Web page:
Ireland’s minister for business and enterprise, Heather Humphreys, has rejected Viagogo’s claims that anti-touting legislation is unconstitutional.
The controversial ticketing site sent legal advice to the minister stating that the Prohibition of Above-cost Ticket Touting Bill could breach ticketholders’ property rights and EU law.
The legislation would make reselling sports and concert tickets with a capacity of more than 1,000 for above the face value price illegal.
Viagogo also questioned the bills clause that would give gardaí, the police service of the Republic of Ireland, the right to confiscate passes from suspected touts.
The ticketing firm also drew attention to the fact that exemption for charities would include the Gaelic Athletic Association (GAA), as well as the Abbey and Gate theatres.
The advice from Viagogo, which was sent in November, said: “This bill is entirely misguided. A clear issue arises as to its constitutionality and its compatibility with EU law.”
Humphreys said in correspondence released under freedom of information law, according to the Times: “While ultimately only the courts can determine the constitutionality of a legislative provision, I am satisfied from the legal advice available to me that the bill does not constitute an unjust or unconstitutional attack on the property rights of ticket holders.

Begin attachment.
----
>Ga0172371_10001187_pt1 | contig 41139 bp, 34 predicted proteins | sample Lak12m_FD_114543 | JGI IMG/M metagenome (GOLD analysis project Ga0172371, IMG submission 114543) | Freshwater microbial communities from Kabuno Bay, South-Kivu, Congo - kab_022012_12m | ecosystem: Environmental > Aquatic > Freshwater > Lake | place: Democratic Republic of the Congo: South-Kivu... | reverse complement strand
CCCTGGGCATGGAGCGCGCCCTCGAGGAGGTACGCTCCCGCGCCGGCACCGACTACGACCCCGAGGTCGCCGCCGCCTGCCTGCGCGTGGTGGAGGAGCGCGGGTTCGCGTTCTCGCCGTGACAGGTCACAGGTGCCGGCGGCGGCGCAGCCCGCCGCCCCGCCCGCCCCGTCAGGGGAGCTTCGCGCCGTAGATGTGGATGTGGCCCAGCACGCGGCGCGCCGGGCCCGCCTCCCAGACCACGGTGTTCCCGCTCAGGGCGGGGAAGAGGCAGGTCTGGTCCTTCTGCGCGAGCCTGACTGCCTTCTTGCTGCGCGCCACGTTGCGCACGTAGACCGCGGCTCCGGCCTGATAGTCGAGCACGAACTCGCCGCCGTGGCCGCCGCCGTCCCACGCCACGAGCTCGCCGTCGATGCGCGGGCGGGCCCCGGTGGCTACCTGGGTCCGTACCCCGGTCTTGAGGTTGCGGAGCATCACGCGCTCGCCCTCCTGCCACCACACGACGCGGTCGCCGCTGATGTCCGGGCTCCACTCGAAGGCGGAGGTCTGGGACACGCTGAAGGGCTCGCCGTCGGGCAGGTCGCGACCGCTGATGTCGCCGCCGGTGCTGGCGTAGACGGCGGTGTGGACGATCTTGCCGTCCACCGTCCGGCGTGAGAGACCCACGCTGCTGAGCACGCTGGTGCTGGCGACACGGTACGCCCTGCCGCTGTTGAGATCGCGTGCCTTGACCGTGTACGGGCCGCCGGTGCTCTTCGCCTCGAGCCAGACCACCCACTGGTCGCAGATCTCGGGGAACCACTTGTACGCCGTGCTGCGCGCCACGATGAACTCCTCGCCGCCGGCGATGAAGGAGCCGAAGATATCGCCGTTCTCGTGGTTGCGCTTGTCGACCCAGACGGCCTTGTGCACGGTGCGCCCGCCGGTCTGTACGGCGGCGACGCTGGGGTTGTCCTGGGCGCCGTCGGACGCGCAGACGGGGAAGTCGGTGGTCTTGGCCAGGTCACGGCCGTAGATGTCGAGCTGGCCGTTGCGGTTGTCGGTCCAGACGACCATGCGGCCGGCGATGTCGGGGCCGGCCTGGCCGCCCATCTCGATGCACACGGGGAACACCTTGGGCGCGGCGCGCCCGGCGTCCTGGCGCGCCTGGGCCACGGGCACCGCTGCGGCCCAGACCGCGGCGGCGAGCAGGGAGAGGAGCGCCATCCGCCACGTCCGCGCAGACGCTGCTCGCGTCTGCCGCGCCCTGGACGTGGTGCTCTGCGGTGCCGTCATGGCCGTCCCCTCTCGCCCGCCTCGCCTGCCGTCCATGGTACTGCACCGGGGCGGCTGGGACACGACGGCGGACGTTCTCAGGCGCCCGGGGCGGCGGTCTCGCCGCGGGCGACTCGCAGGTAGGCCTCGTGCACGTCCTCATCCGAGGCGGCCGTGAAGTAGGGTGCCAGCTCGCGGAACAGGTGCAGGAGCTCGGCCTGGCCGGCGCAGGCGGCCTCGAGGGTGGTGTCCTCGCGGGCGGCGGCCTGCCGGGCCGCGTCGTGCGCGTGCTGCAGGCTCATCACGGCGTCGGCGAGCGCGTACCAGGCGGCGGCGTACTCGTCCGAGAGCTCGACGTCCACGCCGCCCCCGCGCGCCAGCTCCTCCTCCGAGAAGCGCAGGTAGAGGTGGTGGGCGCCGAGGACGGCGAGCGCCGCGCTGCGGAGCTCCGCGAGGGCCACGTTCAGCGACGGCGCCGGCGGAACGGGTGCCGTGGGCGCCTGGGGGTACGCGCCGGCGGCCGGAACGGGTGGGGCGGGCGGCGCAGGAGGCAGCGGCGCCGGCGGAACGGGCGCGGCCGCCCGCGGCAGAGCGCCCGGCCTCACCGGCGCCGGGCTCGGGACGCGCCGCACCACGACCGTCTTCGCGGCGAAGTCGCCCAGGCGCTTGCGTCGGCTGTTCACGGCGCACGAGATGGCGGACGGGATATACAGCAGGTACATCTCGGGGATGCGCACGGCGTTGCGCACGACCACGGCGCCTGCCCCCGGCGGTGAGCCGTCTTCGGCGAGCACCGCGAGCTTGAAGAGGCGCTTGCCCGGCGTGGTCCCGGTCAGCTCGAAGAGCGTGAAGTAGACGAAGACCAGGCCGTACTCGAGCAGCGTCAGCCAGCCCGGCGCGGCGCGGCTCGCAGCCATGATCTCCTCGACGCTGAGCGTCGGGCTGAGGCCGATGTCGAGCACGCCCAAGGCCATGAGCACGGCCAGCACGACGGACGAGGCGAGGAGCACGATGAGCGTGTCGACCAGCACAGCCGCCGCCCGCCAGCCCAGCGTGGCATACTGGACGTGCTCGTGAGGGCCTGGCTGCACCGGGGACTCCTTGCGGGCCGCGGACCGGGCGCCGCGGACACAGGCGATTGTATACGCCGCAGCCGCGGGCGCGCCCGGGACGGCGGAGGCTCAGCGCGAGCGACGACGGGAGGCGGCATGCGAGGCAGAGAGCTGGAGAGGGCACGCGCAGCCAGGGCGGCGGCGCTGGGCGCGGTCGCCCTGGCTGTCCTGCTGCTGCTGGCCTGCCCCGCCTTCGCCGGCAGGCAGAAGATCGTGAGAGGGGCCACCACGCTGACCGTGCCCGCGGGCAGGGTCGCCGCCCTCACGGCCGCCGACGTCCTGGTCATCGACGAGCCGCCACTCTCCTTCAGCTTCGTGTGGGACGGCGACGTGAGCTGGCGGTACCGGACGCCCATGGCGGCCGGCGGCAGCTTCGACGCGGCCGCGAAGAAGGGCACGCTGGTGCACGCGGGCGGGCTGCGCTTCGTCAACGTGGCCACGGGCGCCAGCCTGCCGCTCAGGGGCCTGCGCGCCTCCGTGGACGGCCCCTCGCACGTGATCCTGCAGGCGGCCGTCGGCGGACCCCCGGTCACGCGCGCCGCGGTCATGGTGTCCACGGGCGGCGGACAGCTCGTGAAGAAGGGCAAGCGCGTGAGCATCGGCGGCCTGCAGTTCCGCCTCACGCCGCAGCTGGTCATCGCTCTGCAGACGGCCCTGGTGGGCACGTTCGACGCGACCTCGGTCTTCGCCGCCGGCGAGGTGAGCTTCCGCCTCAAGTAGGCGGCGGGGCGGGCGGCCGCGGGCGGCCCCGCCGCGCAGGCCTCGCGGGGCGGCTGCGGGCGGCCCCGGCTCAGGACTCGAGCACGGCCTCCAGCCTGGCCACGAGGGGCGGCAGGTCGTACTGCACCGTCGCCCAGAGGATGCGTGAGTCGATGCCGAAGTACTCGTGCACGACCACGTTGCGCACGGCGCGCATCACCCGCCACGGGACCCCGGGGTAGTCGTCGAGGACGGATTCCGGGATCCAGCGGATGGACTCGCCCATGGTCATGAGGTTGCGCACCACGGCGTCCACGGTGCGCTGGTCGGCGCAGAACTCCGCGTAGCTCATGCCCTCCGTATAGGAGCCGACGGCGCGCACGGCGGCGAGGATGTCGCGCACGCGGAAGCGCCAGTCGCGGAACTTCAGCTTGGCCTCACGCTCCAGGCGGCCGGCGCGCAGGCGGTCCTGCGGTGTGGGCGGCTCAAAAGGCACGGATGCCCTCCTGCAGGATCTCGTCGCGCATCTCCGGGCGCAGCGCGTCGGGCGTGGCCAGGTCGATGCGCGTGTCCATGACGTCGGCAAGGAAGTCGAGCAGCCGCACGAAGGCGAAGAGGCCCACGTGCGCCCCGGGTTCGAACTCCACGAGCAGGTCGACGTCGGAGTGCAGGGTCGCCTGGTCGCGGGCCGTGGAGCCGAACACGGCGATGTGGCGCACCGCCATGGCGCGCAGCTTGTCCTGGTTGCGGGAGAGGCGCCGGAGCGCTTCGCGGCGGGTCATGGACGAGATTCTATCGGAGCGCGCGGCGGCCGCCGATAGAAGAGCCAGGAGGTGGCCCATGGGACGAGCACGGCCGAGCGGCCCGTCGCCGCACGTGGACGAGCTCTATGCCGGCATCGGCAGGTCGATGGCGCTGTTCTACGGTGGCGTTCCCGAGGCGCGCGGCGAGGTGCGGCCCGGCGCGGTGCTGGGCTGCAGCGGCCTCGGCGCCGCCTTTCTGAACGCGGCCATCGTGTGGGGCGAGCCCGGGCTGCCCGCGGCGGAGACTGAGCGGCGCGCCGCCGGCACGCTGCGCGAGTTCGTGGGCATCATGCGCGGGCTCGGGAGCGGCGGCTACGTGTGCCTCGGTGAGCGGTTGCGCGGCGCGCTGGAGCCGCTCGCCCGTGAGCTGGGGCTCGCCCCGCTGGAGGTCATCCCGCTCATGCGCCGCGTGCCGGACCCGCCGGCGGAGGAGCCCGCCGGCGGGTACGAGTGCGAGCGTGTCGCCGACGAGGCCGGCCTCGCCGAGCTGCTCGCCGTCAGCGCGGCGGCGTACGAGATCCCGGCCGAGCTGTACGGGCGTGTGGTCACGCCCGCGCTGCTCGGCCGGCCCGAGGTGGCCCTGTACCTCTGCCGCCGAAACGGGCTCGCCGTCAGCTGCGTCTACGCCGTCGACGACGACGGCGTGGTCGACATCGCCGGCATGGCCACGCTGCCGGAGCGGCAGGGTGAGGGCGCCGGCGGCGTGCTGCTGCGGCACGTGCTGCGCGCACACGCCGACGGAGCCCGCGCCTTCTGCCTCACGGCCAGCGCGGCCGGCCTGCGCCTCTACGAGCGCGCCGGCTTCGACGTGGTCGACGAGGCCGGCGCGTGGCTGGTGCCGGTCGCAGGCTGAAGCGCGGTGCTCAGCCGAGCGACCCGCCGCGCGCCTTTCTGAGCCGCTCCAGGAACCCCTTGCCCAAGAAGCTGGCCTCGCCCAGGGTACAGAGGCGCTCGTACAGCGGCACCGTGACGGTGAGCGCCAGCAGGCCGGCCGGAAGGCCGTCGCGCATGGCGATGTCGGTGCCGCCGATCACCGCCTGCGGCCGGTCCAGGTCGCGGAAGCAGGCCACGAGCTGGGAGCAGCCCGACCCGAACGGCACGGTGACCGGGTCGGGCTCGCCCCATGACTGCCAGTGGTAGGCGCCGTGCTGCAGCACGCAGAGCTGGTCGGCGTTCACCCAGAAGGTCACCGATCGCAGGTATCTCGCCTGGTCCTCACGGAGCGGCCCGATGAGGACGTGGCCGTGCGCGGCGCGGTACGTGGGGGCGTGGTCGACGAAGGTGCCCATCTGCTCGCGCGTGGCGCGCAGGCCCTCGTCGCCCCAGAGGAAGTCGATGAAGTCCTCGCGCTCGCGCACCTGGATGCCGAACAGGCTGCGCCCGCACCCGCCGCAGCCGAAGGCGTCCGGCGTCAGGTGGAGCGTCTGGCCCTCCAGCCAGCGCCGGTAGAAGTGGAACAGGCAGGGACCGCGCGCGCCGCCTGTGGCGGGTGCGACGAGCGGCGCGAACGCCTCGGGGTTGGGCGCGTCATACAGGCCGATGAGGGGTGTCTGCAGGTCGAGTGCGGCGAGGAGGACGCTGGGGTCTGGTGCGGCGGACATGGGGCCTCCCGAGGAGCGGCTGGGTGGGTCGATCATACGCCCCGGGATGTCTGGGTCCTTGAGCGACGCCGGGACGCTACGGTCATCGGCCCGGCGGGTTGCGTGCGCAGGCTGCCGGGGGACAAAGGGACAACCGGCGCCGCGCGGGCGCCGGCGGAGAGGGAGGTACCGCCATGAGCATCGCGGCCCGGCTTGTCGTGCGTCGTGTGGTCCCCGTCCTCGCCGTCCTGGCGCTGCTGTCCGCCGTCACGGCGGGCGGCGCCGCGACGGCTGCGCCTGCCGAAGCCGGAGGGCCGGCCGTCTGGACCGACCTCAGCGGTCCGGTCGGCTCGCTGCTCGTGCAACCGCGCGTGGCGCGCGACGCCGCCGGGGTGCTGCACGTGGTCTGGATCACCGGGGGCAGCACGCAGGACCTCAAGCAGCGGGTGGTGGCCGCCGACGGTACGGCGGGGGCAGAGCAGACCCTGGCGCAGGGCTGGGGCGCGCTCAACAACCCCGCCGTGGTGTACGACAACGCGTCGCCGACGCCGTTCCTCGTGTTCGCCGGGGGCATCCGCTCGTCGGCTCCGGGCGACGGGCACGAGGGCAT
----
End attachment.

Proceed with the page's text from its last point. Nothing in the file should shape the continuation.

“In my view, the aim of the bill in seeking to prevent profiteering provides a legitimate and proportionate basis for the regulation of those property rights.”
According to the Times, she said that the government was awaiting legal advice on the charity exemption and powers for gardaí.
Humphreys also rejected suggestions from Viagogo, which employs 300 people at its headquarters in Limerick, that the bill would threaten jobs.
She said: “I very much hope that legislation which gives effect to the clear wish of the Irish public and parliament for greater fairness in access to tickets for entertainment and sporting events will not affect the continuation and the planned expansion of the company’s operations.”
Noel Rock, the Fine Gael TD, who proposed the bill with Stephen Donnelly of Fianna Fáil, added: “The claims of constitutional issues from Viagogo were evidently spurious: it’s very clear that – given, as per a ticket’s own T&Cs, it isn’t the property of the purchaser – restricting the resale of said ticket does not and could not ever infringe on property rights.”